In the meantime, I thought I’d write about an experience I had five years ago traveling to the UK.  Back in the summer of ’06, I attended a week-long history conference at the University of Oxford.  It was one of the best weeks of my life.

We had to check in on a Sunday afternoon, but being a Beatles fan, I decided to come in a day early and go to Liverpool.  So I flew into Manchester airport on Saturday morning, completely exhausted from a lack of sleep on the flight (the older gentleman sitting next to me had this wonderful habit of jabbing me with his elbow just as I was falling asleep…happened like three times.)  I then caught the hour-long train ride to Liverpool, which faces the Irish Sea in Northwest England.

If you’ve ever been overseas, you’ll relate to what I’m about to talk about.  I had travelers’ disorientation going big time…a combination of the physical exhaustion and lack of familiarity with my surroundings in a foreign city.  I also found Liverpudlians difficult to understand.  Every sentence seemed to trail off into mumble-land.  I finally got tired of asking people to repeat themselves after four of five times, resorting to the standard “foreigner nod.”  Hopefully, I didn’t incite any international incidents.

I had scheduled a Beatles tour at 3 pm that afternoon.  Our guide must have been in his sixties and he freely talked about the Liverpool music scene of the late ’50s/early ’60s.  He met John Lennon when he was ten, and was in a band like everyone else at the time.  We stopped at Paul’s boyhood home…

Then, we visited two sites that inspired Beatles songs….

And of course, we had to check out the Cavern, the jazz club where the Beatles gigged prior to their superstardom…

Despite my excitement, I nearly nodded off several times during the tour–I was that wiped.  (I also think the “Peterman Reality Tour” flavor of the cassette tape our guide played…that didn’t help.)

This one is difficult to write, but I felt compelled to do so.

I teach twentieth-century American history at Delaware Valley College in Doylestown, PA.  At the beginning of each semester, I begin with the Western European perspective…

In the late nineteenth century, England, France, and Germany led the world in wealth, technology, and culture.  Western Europeans thought of themselves as the world’s most advanced and civilized people.  Reason, philosophy, commerce, and art had triumphed, the Enlightenment Project fulfilled.  The need for war seemed to vanish as civilized Europeans could work things out in a logical, non-violent manner.

Then World War I happened.  For four years, Western Europe kicked the shit out of each other on an unprecedented scale.  Nine million people–an entire generation–vanished, for no apparent reason.  (We can see now why that happened, with the benefit of hindsight.)  Everything Europeans believed, everything they thought was stable and safe and right…it was all bullshit, all shattered overnight.  That’s how this Penn State scandal appears to me.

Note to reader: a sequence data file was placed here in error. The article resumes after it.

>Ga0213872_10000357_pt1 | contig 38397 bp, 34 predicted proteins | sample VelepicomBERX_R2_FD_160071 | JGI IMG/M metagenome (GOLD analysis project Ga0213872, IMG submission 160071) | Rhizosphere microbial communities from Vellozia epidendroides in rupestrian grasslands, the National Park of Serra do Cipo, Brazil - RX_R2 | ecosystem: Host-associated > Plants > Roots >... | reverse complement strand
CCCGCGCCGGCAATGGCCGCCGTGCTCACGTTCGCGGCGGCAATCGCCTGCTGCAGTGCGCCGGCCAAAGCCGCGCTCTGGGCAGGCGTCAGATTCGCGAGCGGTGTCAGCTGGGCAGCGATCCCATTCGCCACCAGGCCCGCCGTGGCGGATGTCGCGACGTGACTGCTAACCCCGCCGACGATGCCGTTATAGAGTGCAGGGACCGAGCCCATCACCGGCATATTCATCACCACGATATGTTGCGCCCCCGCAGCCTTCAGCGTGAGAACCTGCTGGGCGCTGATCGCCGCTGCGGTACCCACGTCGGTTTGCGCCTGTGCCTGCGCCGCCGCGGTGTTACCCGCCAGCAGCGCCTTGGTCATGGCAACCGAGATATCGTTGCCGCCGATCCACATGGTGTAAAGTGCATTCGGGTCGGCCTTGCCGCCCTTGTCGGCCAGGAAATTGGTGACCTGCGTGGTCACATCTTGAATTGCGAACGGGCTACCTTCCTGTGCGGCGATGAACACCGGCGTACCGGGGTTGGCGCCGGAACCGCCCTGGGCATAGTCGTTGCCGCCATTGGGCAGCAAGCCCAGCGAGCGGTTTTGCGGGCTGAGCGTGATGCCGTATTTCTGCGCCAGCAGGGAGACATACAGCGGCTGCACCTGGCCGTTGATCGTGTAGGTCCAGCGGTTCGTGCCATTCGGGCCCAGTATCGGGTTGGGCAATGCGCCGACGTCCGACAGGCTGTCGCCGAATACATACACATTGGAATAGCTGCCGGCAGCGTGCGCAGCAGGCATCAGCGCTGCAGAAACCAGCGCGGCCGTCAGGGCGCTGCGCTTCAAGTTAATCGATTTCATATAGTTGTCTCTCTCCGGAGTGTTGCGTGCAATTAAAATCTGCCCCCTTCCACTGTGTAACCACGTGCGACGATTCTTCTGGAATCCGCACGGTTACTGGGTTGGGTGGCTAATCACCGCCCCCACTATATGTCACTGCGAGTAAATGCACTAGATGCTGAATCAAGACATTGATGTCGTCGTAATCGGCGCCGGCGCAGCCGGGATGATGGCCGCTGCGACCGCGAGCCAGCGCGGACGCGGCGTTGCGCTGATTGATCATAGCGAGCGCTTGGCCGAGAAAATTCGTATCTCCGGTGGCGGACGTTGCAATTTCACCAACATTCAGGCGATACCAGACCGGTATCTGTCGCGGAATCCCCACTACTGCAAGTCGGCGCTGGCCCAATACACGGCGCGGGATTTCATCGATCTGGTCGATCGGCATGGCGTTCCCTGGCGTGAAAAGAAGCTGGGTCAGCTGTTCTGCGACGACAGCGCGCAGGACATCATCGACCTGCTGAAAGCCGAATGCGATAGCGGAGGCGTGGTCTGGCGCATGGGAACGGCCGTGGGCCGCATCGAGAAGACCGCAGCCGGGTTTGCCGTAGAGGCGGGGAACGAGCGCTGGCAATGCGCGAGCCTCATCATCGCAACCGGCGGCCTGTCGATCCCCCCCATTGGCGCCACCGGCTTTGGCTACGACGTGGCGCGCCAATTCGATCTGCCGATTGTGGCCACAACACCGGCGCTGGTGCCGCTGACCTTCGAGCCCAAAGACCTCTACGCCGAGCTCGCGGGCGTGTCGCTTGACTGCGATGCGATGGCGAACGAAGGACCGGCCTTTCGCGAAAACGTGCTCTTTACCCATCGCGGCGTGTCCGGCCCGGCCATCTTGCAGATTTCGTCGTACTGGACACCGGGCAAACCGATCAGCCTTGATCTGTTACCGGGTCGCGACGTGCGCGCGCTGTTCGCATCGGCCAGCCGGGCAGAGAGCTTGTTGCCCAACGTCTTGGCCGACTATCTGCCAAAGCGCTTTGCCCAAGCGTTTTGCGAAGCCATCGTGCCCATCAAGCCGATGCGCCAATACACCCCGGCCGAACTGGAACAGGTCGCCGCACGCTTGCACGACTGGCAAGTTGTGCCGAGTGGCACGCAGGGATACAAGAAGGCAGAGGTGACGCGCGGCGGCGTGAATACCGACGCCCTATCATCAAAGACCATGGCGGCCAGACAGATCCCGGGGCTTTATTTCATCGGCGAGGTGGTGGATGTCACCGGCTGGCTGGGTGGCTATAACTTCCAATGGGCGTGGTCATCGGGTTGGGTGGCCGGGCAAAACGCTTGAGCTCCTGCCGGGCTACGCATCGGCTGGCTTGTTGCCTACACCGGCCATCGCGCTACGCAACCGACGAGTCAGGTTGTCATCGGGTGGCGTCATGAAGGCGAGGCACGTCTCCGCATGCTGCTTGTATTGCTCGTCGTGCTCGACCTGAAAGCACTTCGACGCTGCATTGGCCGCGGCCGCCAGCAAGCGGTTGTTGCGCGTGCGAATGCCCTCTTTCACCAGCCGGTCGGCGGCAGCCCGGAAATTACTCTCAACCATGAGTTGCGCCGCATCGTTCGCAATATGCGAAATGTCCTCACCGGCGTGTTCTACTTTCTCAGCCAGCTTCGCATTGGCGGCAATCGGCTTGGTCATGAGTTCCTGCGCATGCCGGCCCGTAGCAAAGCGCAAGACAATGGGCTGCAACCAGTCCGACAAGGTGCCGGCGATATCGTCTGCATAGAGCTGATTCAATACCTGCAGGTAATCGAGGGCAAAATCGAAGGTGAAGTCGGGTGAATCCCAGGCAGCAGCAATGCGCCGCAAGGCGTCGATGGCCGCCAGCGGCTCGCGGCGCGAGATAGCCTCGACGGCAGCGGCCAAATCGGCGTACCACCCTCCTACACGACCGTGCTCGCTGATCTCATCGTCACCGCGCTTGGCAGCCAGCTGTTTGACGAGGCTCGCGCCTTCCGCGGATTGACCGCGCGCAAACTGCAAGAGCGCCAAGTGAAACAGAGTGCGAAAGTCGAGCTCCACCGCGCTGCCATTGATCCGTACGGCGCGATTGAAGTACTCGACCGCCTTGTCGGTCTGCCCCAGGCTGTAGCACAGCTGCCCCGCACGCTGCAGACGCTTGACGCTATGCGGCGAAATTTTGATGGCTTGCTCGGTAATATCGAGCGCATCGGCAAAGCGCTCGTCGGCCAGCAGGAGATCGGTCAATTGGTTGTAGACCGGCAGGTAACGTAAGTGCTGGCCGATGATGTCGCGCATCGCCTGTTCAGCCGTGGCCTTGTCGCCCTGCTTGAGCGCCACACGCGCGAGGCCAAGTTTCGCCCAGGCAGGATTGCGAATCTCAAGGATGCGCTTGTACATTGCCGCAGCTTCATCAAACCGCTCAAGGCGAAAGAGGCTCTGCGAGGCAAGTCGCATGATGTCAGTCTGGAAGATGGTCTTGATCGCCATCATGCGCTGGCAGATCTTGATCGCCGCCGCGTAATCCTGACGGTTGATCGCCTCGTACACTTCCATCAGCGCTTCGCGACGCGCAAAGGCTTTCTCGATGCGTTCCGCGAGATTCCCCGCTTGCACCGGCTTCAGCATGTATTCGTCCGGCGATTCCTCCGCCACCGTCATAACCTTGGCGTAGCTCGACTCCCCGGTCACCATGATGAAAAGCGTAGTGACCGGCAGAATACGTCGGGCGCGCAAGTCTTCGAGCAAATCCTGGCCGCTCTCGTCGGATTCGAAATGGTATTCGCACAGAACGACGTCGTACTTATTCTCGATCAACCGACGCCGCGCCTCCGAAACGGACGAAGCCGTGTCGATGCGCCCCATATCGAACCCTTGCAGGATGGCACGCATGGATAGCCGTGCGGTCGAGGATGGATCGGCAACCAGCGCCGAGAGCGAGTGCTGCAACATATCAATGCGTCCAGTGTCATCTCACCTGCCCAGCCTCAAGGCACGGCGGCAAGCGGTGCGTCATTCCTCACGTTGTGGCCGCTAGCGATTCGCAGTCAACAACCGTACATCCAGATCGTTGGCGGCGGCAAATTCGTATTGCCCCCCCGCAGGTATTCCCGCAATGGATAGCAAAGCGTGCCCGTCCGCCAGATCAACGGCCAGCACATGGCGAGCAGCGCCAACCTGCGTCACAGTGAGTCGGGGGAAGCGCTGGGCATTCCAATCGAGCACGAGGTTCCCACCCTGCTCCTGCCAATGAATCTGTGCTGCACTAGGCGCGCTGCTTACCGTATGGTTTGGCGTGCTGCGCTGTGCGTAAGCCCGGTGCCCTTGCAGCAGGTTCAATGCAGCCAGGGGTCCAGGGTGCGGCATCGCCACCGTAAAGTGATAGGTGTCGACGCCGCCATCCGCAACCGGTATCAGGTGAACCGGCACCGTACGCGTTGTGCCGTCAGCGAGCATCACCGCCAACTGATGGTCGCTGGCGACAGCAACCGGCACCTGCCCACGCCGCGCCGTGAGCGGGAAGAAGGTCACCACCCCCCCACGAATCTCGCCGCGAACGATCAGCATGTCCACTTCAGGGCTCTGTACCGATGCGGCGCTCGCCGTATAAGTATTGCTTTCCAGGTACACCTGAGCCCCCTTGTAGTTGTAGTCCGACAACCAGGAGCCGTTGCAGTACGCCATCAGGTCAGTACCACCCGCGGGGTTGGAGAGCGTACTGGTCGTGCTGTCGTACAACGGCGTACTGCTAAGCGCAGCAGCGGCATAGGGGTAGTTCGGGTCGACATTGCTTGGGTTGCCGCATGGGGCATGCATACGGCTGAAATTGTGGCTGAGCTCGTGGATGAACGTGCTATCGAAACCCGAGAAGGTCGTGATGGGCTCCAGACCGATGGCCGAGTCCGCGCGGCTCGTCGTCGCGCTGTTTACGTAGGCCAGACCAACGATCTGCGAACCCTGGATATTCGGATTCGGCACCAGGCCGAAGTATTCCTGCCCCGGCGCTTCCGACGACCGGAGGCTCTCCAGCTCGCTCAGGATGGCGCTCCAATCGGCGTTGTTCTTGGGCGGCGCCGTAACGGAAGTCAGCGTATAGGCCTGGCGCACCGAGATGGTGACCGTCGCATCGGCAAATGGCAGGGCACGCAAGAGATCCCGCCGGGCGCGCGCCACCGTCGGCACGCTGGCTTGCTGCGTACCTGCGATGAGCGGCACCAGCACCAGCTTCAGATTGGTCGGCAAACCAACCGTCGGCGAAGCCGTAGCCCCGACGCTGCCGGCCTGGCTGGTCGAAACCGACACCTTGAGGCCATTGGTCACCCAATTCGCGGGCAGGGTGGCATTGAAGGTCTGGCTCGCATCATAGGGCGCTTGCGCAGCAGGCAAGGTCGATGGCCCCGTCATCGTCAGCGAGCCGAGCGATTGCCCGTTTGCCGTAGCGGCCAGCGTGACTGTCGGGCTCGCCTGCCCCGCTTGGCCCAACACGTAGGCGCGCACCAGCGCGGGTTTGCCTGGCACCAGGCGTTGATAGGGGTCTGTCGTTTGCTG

I have never been a Penn State rah-rah guy, but I used to believe Joe Paterno represented what was right with college sports.  Penn State was always better than the scumbag programs, better than the sleazy criminal actions engulfing Miami, Florida State, Oklahoma, Ohio State, etc.  We were always better.  Paterno cared about education.  He cared that his kids graduated.  He would sacrifice some success on the field if it meant he could graduate more of his players.

In January of 1987, Penn State played Miami in the Fiesta Bowl for the national championship.  The Lions had no business being on the same field as their counterparts as that Miami team was the best of their many great squads.  The Hurricanes were so good that their three receivers became top notch pros…and they could only start two of them at a time!

But Miami was easy to hate…all dressed in fatigues coming off the plane, all gangsta, trash talking their opponents.  In contrast, Penn State wore suitcoats and ties and conducted themselves with the utmost professionalism.  Penn State won the game, and the championship, 14-10, with a victory that ranks among the all-time great upsets in college sports.  To me, the Lions’ victory represented good triumphing over evil, of right defeated sleaze.

Then the sex scandal happened.  It’s so beyond sickening that none of us can believe it.  It is so much worse than anything Miami, Oklahoma, or any of the other schools have done throughout the years.  And Paterno had to go.  Everything he’s done to this point, all the teaching, giving millions to the library, helping kids out, all of that has been overshadowed by the coddling he and his staff did to the monster that is Jerry Sandusky.  Penn State feels like Western Europe in 1918. 

I hope the school gets its shit together.  If anything good can come of this, given the enormity of the crimes involved, maybe, just maybe, big schools will begin to reassess what they’re about.  I love football, but maybe it’s time we realized that education, and the well-being of children comes way before a sport or an institution.  I’m sick inside.  I don’t know what else to say.